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At the WV Legislature: Senate Health and Human Resources Committee advanced legislation to phase in PEIA 80/20 employer/employee contribution

SB 268 also sets minimum level of reimbursement to all medical providers at 110% of the Medicare rate

By Autumn Shelton, WV Press Association

CHARLESTON, W.Va. – In an effort to keep PEIA solvent, the Senate Committee on Health and Human Resources advanced a committee substitute of the West Virginia Employees Insurance Act on Thursday, which would set a minimal level of reimbursement paid to medical providers, and increase employer share and employee contribution to 80/20. 

As discussed during the meeting, the committee substitute of SB 268 – the West Virginia Employees Insurance Act – changed language originally included in the introductory bill to provide a minimum level of reimbursement to all medical providers at 110% of the Medicare rate. 

The committee substitute also amends the introductory bill by stating that instead of incrementally increasing the employer share and employee contribution to 80/20 over the next five years, this would take effect beginning in fiscal year 2023-2024. 

Sen. Tom Takubo, R-Kanawha

Following the bill’s explanation, Senate Majority Leader and Committee Vice-Chair Tom Takubo, R- Kanawha, asked if this committee substitute would affect payment for those who need to visit a critical access hospital. 

“A lot of smaller communities throughout West Virginia obviously depend on those, because without them they may be an hour, hour and a half away from any critical care whatsoever,” Takubo said. “They exist because they get a higher rate. This bill won’t affect payment for those critical access hospitals when PEIA recipients try to access that, right?”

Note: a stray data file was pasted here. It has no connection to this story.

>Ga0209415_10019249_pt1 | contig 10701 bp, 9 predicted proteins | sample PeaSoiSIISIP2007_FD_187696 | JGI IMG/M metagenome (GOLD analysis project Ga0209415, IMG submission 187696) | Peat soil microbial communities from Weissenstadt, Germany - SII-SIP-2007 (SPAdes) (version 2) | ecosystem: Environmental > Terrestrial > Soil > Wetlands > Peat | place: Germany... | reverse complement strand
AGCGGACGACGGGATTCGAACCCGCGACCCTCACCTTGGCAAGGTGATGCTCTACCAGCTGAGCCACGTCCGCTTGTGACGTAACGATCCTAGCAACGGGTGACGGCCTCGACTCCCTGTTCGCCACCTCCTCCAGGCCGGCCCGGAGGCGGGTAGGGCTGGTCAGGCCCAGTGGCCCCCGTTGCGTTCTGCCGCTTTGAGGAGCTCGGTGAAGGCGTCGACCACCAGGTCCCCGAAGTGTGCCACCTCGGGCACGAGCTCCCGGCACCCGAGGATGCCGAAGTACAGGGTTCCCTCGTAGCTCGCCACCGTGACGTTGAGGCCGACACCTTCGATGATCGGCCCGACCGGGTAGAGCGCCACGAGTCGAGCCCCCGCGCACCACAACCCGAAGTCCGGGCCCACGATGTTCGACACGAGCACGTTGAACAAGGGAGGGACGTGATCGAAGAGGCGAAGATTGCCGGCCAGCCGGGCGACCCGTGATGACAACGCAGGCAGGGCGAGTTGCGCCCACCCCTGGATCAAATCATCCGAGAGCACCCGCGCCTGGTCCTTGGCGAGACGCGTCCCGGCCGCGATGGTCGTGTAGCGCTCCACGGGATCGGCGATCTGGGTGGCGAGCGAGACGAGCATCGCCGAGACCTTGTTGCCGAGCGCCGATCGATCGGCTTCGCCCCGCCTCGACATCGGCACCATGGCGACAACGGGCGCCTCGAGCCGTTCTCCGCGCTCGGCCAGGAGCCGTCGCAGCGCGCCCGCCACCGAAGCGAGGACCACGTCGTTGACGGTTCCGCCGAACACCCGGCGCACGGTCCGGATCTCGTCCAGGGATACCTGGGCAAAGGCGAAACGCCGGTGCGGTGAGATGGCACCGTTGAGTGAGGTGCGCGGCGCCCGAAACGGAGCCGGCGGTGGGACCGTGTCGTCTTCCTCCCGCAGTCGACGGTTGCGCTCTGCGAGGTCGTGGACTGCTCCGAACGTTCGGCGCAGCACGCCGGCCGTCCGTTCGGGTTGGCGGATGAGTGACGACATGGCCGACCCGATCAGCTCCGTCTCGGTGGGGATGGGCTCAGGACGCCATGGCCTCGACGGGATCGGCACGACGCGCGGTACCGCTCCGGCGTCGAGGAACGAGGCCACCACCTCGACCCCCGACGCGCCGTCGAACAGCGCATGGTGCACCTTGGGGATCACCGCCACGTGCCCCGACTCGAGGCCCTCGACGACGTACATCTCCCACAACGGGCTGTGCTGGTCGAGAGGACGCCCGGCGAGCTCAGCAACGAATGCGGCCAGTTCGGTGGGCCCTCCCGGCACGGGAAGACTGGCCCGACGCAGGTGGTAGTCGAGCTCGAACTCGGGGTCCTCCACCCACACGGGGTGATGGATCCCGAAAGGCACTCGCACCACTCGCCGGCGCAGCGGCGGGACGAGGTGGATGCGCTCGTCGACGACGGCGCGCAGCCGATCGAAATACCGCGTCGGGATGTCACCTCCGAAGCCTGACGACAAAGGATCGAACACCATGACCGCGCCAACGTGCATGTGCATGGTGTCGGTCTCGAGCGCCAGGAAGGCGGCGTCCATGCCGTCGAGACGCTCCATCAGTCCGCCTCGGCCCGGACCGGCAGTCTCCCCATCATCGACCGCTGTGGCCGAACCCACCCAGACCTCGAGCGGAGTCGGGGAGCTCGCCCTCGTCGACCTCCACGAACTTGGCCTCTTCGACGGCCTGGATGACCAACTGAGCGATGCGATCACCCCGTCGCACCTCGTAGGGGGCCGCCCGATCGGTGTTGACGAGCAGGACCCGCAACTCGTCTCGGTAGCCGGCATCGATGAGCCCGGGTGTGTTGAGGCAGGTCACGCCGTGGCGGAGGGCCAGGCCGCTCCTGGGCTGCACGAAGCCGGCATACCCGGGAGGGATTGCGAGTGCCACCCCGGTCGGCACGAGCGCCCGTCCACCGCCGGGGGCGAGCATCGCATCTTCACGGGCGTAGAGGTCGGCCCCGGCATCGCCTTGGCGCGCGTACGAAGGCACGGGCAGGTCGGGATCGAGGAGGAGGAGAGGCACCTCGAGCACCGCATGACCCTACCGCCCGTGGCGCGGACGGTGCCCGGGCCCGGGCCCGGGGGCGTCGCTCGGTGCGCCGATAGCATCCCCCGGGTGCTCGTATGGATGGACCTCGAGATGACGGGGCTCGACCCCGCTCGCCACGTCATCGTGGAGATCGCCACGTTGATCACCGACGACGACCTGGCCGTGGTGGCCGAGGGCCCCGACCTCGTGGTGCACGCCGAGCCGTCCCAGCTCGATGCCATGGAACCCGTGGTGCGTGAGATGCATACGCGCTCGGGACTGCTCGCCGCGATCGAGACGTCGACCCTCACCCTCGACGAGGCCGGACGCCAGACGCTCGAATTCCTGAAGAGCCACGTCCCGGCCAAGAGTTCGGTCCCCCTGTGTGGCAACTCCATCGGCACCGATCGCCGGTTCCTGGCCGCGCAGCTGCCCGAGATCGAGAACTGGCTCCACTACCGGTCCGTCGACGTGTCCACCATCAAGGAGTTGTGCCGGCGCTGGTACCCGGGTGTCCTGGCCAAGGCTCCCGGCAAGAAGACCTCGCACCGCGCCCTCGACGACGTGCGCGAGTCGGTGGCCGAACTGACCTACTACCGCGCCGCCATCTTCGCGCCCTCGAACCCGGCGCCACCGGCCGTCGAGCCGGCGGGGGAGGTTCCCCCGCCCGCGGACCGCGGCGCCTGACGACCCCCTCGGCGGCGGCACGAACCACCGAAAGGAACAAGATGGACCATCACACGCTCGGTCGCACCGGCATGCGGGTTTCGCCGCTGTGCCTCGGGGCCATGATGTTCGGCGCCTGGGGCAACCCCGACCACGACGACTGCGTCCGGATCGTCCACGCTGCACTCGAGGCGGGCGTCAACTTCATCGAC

Counsel responded that the rate for critical access hospitals would be set at the Medicare per diem per day rate, and that the bill’s language was written with the help of the West Virginia Hospital Association. 

Counsel also stated that the bill does not affect pharmacy plans. 

For those who obtain medical care outside of West Virginia, counsel stated, “We put an issue in the plan that the public insurance agency shall maintain a minimum 20% cost-share for in-state when applicable. So, that is traditional 80/20. And, at a minimum, a 30% cost-share for out-of-state benefits when applicable. So, that is trying to level set the 70/30 for out-of-state and 80/20 for in-state.” 

Senator Bill Hamilton, R-Upshur

For out-of-state networks, counsel explained that PEIA “shall use a nationally accredited network to provide care to its out-of-state members in terms of trying to bring down those costs by trying to get the benefit of a larger network.” 

Senator Bill Hamilton, R-Upsher, then asked if the 110% Medicare rate for diagnosis also covers outpatient treatment. 

Counsel responded that the bill excludes retirees, because the retiree rate “cannot be set,” but it does cover all providers for both inpatient and outpatient services as well as professional services. 

Senator Eric Tarr, R-Putnam, added that the state’s current anticipated PEIA liability through 2028 nears $1 billion, with a $400 million a year “base builder.” 

“It does that by a gradual change from an 80/20 plan to a 83/17 plan and goes on and on that way,” Tarr stated.